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The ‘DreamChess’ incident!

April 25th, 2011 by

Today I was reading the openSUSE forums and found an interesting thread on the ‘Games’ section, from which I quote:

I remember playing DreamChess on Ubuntu, but the one is not available for Suse 11.4 KDE.

I’ve taken a look around, gathered the stuff required and made a quick package of this game, thus pushing it forward to the games repository. Within a few minutes of the submission, the package was approved and it’s ready to be served to the masses.

We can’t leave transitioning users from Ubuntu unhappy can we ?! Once more thanks to Dimstar and Prusnak for the quick answer in getting this package into the games repository.

DreamChess 0.2.0 on openSUSE 11.4 with GNOME3

GNOME3 iso by fcrozat and ATI radeon driver… a quick easy fix!

April 10th, 2011 by

Hi all,

For some time I wanted to check out GNOME3 and gnome-shell… My current chipset is ATI M92 RV710 and while the thermal performance with the proprietary driver is somewhat what I expect, the open source radeon driver does overheat my laptop a lot compared to flgrx. For the time being, fglrx isn’t really a choice because it just borgs the ‘activities’ bar on top… And until ATI fixes their driver, there’s no other choice than running with the standard radeon drm driver, which does provide a very pleasant experience with GNOME3 / gnome-shell.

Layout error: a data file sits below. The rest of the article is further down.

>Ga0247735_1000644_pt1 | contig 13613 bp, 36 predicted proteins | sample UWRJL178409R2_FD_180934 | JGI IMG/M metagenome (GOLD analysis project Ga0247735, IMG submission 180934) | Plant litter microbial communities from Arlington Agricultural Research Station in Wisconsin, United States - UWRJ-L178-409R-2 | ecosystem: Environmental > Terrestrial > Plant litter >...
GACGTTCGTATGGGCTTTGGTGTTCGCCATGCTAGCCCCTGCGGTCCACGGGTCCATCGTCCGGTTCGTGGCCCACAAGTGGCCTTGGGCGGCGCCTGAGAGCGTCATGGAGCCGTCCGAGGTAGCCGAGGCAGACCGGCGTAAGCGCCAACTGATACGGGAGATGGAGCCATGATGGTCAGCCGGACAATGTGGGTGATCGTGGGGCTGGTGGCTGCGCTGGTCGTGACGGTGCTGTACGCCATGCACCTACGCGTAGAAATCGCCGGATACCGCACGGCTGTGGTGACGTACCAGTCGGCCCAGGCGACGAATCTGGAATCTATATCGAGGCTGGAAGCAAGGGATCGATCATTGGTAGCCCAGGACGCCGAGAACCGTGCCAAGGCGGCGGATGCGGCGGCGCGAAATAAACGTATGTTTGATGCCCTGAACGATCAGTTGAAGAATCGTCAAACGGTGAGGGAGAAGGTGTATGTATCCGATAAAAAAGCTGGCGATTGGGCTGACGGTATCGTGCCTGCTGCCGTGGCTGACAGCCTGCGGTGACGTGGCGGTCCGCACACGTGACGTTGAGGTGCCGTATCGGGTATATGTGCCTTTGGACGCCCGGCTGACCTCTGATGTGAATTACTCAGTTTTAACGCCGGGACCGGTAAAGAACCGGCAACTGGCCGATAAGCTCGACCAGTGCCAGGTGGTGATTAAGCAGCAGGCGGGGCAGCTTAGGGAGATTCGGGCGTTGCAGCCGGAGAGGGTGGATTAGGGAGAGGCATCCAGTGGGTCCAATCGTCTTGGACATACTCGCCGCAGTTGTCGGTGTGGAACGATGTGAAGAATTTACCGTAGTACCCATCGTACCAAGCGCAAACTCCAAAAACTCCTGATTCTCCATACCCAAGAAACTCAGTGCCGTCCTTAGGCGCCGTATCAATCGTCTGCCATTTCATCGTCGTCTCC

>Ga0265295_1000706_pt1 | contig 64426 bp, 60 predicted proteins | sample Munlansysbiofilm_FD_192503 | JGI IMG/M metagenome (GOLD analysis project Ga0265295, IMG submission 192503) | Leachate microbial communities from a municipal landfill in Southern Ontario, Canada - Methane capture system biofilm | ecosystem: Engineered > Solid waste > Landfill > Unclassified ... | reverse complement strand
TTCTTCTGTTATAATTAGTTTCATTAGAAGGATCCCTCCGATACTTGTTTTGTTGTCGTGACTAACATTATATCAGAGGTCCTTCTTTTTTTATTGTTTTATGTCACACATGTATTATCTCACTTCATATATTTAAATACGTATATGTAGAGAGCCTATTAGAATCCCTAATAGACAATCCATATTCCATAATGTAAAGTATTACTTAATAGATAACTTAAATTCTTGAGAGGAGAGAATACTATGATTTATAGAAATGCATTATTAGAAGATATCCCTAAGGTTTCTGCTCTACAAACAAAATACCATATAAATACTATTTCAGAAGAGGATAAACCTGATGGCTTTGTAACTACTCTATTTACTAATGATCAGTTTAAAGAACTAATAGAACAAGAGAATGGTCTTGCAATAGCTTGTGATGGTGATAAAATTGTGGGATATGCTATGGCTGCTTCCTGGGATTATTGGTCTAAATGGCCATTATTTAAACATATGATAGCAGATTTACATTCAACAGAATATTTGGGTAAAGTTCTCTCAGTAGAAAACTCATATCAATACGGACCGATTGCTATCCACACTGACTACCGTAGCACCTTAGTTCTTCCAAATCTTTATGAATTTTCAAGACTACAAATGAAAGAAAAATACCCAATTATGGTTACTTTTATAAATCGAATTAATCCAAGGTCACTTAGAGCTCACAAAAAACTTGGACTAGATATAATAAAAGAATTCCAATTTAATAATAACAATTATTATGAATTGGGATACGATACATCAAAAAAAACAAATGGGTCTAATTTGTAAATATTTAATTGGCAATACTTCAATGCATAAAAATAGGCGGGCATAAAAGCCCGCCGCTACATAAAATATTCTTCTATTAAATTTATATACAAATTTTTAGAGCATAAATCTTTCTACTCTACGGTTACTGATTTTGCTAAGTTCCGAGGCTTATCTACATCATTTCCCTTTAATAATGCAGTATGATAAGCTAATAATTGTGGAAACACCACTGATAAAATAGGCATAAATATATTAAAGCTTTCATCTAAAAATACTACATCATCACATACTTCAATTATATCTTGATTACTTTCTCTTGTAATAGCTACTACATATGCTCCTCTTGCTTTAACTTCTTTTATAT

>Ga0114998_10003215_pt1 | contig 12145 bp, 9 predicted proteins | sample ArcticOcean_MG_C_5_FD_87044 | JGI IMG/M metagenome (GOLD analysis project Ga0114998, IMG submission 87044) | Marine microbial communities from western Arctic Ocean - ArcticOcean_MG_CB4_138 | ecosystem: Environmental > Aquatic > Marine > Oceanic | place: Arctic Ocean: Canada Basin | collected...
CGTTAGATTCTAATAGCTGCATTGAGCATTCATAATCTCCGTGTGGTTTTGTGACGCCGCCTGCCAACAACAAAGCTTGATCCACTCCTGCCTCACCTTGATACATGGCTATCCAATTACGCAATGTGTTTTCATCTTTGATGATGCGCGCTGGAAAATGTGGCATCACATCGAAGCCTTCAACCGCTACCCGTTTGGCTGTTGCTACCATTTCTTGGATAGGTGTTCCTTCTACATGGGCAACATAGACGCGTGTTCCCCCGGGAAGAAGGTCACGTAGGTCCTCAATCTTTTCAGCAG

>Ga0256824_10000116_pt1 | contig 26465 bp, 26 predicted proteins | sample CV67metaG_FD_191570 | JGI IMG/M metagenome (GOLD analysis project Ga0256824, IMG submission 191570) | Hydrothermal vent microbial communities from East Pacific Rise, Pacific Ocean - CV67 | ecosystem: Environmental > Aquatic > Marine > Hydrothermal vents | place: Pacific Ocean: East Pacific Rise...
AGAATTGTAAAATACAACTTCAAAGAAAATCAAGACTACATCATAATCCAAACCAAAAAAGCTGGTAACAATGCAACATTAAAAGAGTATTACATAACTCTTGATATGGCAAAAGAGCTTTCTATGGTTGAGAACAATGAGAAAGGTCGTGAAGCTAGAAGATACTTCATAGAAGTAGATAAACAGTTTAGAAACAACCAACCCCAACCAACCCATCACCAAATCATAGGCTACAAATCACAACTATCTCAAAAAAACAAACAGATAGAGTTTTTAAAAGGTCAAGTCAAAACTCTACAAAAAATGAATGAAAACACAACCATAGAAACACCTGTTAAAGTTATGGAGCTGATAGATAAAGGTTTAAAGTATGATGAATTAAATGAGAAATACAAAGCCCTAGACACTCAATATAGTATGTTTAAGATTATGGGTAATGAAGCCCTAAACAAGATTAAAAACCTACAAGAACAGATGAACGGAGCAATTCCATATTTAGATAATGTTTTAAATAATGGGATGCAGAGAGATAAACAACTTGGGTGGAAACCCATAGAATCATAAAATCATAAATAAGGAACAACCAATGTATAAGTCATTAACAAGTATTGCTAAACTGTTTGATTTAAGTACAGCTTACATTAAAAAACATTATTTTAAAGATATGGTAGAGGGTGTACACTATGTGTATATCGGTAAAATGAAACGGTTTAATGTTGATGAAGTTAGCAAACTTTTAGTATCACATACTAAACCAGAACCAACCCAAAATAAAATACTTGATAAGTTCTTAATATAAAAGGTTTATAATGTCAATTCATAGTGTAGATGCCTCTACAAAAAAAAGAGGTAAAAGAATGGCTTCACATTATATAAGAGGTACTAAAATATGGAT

For all that matters, KMS is to be enabled, period, full stop. And from this point… we have two options regarding power management:

1. Dynamic Frequency switching (not really working for me);
2. Profile based frequency switching (does provide what I need);

For all that matters regarding ‘profile based frequency switching’ we have 5 profiles available:

  • “default” uses the default clocks and does not change the power state. This is the default behavior.
  • “auto” selects between “mid” and “high” power states based on the whether the system is on battery power or not. The “low” power state are selected when the monitors are in the dpms off state.
  • “low” forces the gpu to be in the low power state all the time. Note that “low” can cause display problems on some laptops; this is why auto only uses “low” when displays are off.
  • “mid” forces the gpu to be in the “mid” power state all the time. The “low” power state is selected when the monitors are in the dpms off state.
  • “high” forces the gpu to be in the “high” power state all the time. The “low” power state is selected when the monitors are in the dpms off state.